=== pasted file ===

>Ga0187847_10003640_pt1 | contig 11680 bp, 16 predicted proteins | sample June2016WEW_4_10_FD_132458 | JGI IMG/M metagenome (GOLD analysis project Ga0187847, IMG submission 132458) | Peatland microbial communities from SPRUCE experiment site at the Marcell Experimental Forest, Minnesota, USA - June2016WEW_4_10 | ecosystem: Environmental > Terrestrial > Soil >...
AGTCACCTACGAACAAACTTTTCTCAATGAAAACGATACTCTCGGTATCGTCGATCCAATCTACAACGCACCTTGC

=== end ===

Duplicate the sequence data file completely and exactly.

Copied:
>Ga0187847_10003640_pt1 | contig 11680 bp, 16 predicted proteins | sample June2016WEW_4_10_FD_132458 | JGI IMG/M metagenome (GOLD analysis project Ga0187847, IMG submission 132458) | Peatland microbial communities from SPRUCE experiment site at the Marcell Experimental Forest, Minnesota, USA - June2016WEW_4_10 | ecosystem: Environmental > Terrestrial > Soil >...
AGTCACCTACGAACAAACTTTTCTCAATGAAAACGATACTCTCGGTATCGTCGATCCAATCTACAACGCACCTTGC